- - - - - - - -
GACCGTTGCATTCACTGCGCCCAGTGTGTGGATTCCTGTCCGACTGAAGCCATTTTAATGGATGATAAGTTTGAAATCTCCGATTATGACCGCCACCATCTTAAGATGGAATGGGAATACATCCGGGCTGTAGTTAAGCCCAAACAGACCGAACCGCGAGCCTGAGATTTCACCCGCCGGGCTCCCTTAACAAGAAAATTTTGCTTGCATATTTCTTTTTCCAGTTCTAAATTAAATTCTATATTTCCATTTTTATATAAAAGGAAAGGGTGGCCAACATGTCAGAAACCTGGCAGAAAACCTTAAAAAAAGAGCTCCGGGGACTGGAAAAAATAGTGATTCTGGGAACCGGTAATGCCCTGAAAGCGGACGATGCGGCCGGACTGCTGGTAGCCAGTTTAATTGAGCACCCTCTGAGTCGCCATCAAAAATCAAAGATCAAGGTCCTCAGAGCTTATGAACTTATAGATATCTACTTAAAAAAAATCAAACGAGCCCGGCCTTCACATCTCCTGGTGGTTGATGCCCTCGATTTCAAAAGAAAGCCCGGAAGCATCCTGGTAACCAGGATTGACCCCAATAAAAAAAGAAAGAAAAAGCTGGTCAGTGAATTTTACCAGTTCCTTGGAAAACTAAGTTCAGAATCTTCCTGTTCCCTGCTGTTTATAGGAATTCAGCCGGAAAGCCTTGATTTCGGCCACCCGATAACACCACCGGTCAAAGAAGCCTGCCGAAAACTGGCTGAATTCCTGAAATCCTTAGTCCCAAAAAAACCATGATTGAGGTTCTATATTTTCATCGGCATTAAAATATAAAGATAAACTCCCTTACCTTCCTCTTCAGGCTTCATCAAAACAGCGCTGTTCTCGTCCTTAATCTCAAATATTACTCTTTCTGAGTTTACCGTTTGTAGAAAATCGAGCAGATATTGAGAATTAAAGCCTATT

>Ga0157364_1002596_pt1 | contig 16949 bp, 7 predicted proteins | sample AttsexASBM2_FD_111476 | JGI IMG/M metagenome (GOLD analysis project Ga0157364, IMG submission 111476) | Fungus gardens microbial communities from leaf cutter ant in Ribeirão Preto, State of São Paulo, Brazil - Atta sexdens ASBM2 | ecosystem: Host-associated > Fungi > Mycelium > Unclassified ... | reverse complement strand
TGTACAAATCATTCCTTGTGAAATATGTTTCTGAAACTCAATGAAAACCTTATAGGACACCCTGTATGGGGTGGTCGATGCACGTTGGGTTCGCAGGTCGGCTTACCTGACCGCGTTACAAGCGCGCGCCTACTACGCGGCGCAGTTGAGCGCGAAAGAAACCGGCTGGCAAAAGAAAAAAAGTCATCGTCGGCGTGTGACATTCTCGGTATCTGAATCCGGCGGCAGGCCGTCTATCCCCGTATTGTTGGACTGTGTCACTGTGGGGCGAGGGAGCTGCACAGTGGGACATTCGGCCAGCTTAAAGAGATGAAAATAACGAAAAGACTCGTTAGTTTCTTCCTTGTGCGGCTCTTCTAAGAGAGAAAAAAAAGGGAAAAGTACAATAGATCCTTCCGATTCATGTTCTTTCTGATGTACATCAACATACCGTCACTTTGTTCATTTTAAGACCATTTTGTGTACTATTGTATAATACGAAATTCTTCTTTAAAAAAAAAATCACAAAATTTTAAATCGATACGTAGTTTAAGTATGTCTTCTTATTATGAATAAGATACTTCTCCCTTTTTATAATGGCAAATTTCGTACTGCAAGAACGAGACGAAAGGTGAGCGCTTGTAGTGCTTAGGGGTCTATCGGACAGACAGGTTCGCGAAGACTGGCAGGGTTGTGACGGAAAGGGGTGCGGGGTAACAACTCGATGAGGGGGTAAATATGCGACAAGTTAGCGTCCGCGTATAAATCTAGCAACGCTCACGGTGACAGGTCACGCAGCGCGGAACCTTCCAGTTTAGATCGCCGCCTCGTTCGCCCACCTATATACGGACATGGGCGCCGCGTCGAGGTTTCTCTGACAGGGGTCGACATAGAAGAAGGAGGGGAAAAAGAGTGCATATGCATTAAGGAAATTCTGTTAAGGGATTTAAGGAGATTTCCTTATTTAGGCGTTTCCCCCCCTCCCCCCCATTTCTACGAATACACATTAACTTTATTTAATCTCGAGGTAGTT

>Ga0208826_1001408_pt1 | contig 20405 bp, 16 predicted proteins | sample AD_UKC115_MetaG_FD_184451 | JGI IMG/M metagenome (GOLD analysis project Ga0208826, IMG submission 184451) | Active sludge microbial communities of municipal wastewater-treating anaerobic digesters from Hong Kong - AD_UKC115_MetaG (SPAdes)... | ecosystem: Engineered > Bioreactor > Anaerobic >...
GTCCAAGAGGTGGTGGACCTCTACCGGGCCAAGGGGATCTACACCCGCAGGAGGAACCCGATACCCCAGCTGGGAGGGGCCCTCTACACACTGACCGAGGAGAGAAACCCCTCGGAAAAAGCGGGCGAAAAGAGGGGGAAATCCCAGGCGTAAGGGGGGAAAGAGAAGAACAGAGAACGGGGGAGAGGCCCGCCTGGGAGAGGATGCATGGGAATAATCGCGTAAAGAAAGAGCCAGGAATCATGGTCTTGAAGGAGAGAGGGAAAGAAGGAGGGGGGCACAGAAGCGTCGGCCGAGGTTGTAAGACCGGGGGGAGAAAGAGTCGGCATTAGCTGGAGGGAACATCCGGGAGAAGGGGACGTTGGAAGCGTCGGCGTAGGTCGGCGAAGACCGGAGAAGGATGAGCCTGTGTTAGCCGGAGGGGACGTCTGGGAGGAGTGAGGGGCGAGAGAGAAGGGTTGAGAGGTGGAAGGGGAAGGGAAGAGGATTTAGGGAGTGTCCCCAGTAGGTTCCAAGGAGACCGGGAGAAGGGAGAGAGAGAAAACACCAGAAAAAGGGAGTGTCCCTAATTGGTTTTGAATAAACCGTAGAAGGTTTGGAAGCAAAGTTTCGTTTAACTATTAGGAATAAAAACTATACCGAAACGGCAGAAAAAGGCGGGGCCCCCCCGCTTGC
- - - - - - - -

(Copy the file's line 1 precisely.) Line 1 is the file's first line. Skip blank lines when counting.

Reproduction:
GACCGTTGCATTCACTGCGCCCAGTGTGTGGATTCCTGTCCGACTGAAGCCATTTTAATGGATGATAAGTTTGAAATCTCCGATTATGACCGCCACCATCTTAAGATGGAATGGGAATACATCCGGGCTGTAGTTAAGCCCAAACAGACCGAACCGCGAGCCTGAGATTTCACCCGCCGGGCTCCCTTAACAAGAAAATTTTGCTTGCATATTTCTTTTTCCAGTTCTAAATTAAATTCTATATTTCCATTTTTATATAAAAGGAAAGGGTGGCCAACATGTCAGAAACCTGGCAGAAAACCTTAAAAAAAGAGCTCCGGGGACTGGAAAAAATAGTGATTCTGGGAACCGGTAATGCCCTGAAAGCGGACGATGCGGCCGGACTGCTGGTAGCCAGTTTAATTGAGCACCCTCTGAGTCGCCATCAAAAATCAAAGATCAAGGTCCTCAGAGCTTATGAACTTATAGATATCTACTTAAAAAAAATCAAACGAGCCCGGCCTTCACATCTCCTGGTGGTTGATGCCCTCGATTTCAAAAGAAAGCCCGGAAGCATCCTGGTAACCAGGATTGACCCCAATAAAAAAAGAAAGAAAAAGCTGGTCAGTGAATTTTACCAGTTCCTTGGAAAACTAAGTTCAGAATCTTCCTGTTCCCTGCTGTTTATAGGAATTCAGCCGGAAAGCCTTGATTTCGGCCACCCGATAACACCACCGGTCAAAGAAGCCTGCCGAAAACTGGCTGAATTCCTGAAATCCTTAGTCCCAAAAAAACCATGATTGAGGTTCTATATTTTCATCGGCATTAAAATATAAAGATAAACTCCCTTACCTTCCTCTTCAGGCTTCATCAAAACAGCGCTGTTCTCGTCCTTAATCTCAAATATTACTCTTTCTGAGTTTACCGTTTGTAGAAAATCGAGCAGATATTGAGAATTAAAGCCTATT